Smart Growth

November 5, 2012, 11am PST
On the eve of the election, with scant mention of his position on issues such as transportation, smart growth, climate change, or even housing while on the campaign trail, Emily Badger tries to divine Mitt Romney's approach to urban issues.
The Atlantic Cities
Blog post
October 15, 2012, 8am PDT

Years ago, when I was researching my thesis concerning city planning thought in the 1940s and 50s, I came across an article from an American planning journal, which stated that "everyone is in favor of fast and efficient freeways" – the epitome of prevailing orthodoxy in an era of Interstate Highway construction. Now, when I share this quote with students, it only elicits derisive laughter.

Michael Dudley
October 5, 2012, 7am PDT
In the triple bottom line of profits, planet, and people, it's people that tend to get the shaft. Scott Doyon lays out seven ways to change that.
PlaceShakers
September 19, 2012, 9am PDT
A new study shows that denser, more transit-oriented development will lead to an overall decrease in miles driven, reports Angie Schmitt.
Streetsblog
September 7, 2012, 9am PDT
Blogging on HuffPo, Greg LeRoy, director of Good Jobs First, makes the case that transit, transit oriented development and smart growth are key factors in job growth.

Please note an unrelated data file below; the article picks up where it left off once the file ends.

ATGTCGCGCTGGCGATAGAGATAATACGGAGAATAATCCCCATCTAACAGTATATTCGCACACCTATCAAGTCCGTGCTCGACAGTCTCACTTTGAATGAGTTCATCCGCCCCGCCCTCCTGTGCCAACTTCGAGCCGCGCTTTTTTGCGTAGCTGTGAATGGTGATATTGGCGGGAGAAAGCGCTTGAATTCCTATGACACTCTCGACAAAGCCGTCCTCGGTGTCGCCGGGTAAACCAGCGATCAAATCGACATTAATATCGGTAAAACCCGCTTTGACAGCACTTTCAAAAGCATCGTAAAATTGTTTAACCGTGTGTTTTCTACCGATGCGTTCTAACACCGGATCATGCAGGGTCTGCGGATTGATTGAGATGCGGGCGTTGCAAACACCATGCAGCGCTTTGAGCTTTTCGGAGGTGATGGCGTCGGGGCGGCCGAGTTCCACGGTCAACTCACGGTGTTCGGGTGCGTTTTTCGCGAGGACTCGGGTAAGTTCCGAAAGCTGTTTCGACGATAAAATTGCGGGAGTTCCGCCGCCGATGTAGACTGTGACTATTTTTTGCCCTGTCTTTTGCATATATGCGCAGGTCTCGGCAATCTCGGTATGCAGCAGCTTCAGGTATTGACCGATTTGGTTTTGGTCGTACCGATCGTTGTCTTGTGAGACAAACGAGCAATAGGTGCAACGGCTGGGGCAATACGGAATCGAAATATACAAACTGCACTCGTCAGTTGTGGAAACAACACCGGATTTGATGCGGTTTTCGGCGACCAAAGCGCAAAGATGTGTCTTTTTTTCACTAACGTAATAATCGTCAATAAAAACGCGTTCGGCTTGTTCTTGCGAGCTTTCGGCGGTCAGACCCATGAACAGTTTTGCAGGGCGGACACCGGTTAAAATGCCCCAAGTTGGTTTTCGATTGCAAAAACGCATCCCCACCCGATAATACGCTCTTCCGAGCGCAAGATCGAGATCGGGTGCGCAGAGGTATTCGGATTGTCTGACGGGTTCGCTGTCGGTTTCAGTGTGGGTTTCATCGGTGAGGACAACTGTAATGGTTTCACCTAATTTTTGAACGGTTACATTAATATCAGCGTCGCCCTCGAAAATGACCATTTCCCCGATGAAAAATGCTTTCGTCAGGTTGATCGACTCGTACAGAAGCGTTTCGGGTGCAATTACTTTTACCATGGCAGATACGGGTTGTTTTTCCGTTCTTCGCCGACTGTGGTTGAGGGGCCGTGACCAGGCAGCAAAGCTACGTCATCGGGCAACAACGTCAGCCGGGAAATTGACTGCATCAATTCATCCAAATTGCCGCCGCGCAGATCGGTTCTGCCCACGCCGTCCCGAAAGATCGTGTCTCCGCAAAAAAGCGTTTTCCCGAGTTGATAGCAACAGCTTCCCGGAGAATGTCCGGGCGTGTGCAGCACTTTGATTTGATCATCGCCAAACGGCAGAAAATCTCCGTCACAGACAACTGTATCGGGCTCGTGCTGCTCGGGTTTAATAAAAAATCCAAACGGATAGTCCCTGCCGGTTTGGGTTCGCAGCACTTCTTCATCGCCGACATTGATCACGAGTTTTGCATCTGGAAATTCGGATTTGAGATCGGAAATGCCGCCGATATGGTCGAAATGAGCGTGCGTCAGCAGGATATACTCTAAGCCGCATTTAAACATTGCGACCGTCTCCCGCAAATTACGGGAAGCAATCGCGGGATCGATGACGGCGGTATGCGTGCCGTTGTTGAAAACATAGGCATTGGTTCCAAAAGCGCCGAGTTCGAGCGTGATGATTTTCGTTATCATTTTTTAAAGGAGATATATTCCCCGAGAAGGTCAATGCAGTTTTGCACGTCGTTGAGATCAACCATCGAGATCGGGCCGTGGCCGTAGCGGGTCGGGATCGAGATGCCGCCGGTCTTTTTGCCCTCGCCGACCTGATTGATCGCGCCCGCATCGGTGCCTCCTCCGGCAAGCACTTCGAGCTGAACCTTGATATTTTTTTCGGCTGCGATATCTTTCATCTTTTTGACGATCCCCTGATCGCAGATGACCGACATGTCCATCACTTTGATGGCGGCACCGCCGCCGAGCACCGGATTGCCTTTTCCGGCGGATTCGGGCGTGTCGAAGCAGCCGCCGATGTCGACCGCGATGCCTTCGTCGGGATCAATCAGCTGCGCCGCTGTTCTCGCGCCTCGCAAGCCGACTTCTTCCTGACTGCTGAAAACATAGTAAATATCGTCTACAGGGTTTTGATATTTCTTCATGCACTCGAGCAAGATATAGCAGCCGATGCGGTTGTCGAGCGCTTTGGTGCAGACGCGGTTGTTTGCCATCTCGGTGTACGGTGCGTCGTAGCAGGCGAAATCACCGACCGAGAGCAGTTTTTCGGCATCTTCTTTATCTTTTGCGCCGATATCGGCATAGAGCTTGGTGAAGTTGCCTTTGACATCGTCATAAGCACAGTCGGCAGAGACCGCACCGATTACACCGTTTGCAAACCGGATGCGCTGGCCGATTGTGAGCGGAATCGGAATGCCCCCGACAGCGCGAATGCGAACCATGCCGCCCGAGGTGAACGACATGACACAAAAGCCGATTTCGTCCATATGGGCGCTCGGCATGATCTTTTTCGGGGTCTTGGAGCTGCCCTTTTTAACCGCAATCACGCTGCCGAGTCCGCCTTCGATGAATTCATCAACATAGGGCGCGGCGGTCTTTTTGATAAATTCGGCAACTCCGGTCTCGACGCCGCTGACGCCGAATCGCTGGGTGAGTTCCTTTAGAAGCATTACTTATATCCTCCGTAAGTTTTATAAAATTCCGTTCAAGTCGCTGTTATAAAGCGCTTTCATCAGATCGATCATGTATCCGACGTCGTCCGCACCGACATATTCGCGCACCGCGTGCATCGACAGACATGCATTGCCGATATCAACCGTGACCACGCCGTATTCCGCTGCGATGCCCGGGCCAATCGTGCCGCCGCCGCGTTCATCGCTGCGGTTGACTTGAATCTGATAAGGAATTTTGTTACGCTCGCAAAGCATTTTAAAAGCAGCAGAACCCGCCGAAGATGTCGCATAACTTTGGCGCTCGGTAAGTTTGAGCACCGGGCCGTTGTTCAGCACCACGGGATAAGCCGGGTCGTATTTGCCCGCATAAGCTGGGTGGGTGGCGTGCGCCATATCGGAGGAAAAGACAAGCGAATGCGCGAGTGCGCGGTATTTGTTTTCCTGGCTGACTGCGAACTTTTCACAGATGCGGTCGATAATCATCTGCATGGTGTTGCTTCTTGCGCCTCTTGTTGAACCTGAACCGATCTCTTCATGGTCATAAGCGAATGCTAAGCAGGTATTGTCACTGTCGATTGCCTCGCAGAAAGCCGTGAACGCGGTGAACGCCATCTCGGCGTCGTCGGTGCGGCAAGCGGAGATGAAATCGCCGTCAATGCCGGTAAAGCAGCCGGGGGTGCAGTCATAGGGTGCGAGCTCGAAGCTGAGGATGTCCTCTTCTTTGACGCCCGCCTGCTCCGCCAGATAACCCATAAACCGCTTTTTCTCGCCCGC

Huffington Post
September 5, 2012, 5am PDT
DC Planning Director Harriet Tregoning discusses plans to create a pedestrian-oriented space out of the 11th Street Bridge as part of a larger goal of uniting DC around the Anacostia River, making it an amenity and not a barrier.
The Planning Report
September 2, 2012, 9am PDT
While it might seem like the Agenda 21 conspiracy theorists have arisen quite quickly out of the murky backwaters of the Republican party, Llewellyn Hinkes-Jones traces the lengthy enti-environmentalist roots of the movement.
The Atlantic Cities
August 6, 2012, 5am PDT
In producing updated sewer service maps, New Jersey's 21 counties have partnered to sketch out statewide development well into the future. Critics complain that the plans favor developers over the environment, reports Jill P. Capuzzo.
The New York Times
Blog post
July 26, 2012, 11am PDT

A recent paper by Harvard economists Daniel Shoag and Peter Ganong titled, Why Has Regional Convergence in the U.S. Stopped? indicates that land development regulations tend to increase housing costs, which contributes to inequality by excluding lower-income households from more economically productive urban regions. Does this means that planners are guilty of increasing income inequality?

Todd Litman
July 20, 2012, 6am PDT
As the U.S. experiences its worst drought in over half a century, Kaid Benfield questions the connection with the country's suburban growth patterns over that same period.
Switchboard
Feature
July 16, 2012, 5pm PDT

Since at least Le Corbusier’s Plan Voisin and the development of La Defense business district and the Tour Montparnasse, Paris has been subjected to the modernist redevelopment ideal of hig

Charles Siegel
July 10, 2012, 5am PDT